The nozzle 73 is provided vertically below the fixing table 72, and emits a raw material gas of active material. Examples of the raw material gas include oxygen, nitrogen, and the like. Here, in the case of forming an active material layer composed of Si or Sn alone, the nozzle is controlled so as not to emit the raw material gas. The gas pipe 74 is connected to a raw material gas bomb (not shown) provided outside of the vapor deposition apparatus 70, and supplies the raw material gas to the nozzle 73. The target 75 is provided so as to face the fixing table 72 with the nozzle 73 vertically interposed therebetween. Further, the target 75 includes a table (not shown) for placing an active material or a raw material thereof (e.g., Si, Sn, etc.), and an electron beam heating means for heating and vaporizing the active material or the raw material thereof. The target permits a vapor of active material to be emitted vertically upward. The emitted active material vapor was mixed with the raw material gas, as needed, and then reaches and adheres to the surface of the current collector 76. The active material layer is thus formed.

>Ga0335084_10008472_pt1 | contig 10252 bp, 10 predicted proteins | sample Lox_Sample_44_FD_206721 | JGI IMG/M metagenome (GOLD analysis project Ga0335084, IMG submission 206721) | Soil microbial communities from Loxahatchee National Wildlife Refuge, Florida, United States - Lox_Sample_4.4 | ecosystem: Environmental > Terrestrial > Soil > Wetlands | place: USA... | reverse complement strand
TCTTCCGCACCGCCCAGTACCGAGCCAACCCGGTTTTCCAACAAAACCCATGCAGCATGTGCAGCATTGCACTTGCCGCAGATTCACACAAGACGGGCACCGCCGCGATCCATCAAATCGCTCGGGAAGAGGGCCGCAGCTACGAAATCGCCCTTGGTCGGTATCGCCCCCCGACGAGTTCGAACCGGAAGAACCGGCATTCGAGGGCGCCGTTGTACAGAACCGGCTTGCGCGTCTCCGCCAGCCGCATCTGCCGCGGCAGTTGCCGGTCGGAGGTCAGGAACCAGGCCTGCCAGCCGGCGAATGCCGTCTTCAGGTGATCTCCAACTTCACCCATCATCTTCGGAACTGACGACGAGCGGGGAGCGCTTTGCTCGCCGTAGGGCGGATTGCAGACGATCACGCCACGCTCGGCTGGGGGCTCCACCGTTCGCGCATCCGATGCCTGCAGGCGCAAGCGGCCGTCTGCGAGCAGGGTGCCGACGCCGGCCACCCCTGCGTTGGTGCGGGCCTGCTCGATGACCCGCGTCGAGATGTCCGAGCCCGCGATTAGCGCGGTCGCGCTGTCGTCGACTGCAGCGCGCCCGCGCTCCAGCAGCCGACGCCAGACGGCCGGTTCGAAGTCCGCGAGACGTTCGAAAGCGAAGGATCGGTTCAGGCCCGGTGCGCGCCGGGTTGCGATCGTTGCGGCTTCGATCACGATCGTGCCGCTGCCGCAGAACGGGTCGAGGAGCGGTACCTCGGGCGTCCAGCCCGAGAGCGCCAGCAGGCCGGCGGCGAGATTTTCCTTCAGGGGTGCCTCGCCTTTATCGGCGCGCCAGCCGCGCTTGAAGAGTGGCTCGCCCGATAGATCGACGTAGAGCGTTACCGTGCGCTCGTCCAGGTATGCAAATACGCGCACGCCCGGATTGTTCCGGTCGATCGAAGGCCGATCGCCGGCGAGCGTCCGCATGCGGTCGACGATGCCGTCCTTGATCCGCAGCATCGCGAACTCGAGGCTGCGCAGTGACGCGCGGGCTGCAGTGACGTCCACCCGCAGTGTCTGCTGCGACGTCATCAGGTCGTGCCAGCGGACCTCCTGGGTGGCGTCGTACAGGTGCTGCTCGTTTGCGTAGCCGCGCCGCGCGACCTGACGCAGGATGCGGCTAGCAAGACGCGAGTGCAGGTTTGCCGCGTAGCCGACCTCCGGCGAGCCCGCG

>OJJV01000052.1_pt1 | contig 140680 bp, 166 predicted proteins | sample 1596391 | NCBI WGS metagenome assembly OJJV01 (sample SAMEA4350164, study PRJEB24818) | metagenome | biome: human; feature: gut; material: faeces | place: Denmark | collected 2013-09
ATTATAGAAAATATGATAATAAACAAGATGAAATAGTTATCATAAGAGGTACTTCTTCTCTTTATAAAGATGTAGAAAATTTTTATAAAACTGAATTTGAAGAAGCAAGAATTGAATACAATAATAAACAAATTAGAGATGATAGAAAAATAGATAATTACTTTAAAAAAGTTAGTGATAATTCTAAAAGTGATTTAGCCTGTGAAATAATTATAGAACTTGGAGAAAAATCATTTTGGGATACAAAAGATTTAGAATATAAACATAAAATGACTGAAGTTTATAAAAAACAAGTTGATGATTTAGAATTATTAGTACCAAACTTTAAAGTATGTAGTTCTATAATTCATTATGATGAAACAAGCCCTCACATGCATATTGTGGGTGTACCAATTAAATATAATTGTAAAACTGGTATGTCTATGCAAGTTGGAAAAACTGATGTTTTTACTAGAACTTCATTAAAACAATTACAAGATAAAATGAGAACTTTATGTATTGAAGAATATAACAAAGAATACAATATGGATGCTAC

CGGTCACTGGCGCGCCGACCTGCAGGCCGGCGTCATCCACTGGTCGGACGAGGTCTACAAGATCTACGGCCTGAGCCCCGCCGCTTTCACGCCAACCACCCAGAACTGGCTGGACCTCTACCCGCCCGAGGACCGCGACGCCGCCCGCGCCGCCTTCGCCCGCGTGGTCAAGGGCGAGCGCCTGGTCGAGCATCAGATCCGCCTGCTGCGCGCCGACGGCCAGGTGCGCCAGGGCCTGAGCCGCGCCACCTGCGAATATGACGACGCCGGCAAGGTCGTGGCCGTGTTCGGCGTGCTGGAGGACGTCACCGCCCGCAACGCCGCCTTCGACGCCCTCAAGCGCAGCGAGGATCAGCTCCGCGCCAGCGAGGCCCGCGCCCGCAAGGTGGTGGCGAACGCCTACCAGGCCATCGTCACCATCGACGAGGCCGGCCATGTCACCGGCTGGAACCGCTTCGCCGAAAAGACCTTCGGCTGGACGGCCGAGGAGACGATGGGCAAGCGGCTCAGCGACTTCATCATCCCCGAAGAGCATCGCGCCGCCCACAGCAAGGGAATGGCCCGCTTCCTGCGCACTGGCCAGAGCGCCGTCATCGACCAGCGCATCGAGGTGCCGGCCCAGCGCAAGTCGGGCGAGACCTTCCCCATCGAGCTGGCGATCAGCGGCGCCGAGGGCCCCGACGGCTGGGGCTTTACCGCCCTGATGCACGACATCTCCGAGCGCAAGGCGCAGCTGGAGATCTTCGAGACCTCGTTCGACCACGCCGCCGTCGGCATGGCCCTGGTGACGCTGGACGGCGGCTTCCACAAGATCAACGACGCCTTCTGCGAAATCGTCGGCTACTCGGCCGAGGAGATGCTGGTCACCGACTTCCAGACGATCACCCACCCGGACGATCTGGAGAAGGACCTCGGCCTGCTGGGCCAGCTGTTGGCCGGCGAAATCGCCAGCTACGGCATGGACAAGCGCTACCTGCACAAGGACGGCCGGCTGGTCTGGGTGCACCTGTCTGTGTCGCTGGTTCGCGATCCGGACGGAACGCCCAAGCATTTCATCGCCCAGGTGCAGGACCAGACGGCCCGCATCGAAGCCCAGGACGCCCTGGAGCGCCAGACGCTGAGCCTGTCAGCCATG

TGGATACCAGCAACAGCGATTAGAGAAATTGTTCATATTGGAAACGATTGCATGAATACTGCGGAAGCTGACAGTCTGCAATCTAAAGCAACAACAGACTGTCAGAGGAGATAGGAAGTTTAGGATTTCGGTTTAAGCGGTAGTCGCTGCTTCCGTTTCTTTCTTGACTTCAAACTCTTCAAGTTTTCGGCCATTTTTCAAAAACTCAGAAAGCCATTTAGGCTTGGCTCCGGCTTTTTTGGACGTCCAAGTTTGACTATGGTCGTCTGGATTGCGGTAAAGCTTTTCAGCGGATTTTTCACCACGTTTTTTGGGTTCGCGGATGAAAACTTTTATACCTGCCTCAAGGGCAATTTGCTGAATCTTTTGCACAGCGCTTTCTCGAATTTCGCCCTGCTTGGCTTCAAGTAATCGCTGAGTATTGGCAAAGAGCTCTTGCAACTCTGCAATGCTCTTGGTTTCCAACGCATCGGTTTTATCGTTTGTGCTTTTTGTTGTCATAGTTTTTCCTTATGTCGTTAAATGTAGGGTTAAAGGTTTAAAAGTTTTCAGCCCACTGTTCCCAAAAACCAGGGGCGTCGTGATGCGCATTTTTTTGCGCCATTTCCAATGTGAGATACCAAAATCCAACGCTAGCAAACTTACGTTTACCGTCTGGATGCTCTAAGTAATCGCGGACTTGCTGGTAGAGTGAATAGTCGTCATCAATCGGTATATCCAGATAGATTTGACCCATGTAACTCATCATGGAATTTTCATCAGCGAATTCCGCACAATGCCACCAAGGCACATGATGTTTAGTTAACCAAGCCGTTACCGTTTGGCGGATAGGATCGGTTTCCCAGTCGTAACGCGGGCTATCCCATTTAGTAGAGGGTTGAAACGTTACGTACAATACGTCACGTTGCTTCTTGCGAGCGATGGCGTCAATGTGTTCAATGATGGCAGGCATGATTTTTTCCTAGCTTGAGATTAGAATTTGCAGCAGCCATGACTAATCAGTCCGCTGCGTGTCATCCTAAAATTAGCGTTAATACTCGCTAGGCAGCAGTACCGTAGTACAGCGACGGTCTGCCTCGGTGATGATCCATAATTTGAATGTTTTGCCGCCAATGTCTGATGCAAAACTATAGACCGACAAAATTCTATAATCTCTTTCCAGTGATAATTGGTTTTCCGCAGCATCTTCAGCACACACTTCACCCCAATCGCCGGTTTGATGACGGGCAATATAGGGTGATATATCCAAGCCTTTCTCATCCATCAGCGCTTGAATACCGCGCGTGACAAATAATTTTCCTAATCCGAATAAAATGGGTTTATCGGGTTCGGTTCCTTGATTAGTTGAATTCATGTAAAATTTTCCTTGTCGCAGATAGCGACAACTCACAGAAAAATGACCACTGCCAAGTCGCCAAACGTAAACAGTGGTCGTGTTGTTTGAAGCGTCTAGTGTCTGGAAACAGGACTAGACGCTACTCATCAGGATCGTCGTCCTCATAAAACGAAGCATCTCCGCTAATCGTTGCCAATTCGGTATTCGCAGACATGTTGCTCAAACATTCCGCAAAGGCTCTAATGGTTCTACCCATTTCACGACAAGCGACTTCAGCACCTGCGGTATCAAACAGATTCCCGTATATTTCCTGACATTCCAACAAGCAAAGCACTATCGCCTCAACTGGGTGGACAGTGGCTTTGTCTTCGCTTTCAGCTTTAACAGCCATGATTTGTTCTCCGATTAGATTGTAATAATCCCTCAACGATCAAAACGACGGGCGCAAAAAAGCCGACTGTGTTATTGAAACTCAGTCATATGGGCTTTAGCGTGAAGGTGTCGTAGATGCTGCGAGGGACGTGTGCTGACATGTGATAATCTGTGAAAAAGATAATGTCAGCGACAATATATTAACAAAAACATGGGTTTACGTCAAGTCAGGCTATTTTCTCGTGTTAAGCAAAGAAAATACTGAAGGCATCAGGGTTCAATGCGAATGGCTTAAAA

In the vapor deposition apparatus 70 shown in FIG. 15, the fixing table 72 was inclined such that the angle a formed between the surface 72 a and the horizontal plane 80 was 70°. The current collector 76 was the current collector obtained in the above cut into a size of 40 mm×40 mm. The current collector 76 was fixed on the fixing table 72 such that the surface with projections formed thereof faces vertically downward. As the target 55, silicon simple substance (available from by Kojundo Chemical Lab. Co. Ltd.) having a purity of 99.9999% was used. The air was evacuated until the degree of vacuum in the chamber 71 reached 5×10−5 Torr. The acceleration voltage of electron beams for irradiating the target 75 of silicon simple substance was set to −8 kV, and the emission was set to 500 mA. From the nozzle 73, oxygen gas (available from Nippon Sanso Corporation) having a purity of 99.7% was emitted at a flow rate of 30 sccm. The degree of vacuum in the chamber 71 at this time was about 2×10−4 Torr. The vapor deposition was performed for 30 minutes.

The vapor of silicon simple substance emitted from the target 75 was deposited together with the oxygen emitted from the nozzle 73 on the current collector 76 fixed on the fixing table 72. In this manner, a negative electrode active material layer including columnar particles composed of a silicon oxide was formed, and thus the negative electrode of the present invention was obtained. The content of oxygen and the content of silicon in the negative electrode active material in the columnar particles thus formed were quantified by a combustion method and an ICP emission spectrometry. The results showed that in both cases the composition of the negative electrode active material was SiO0.5.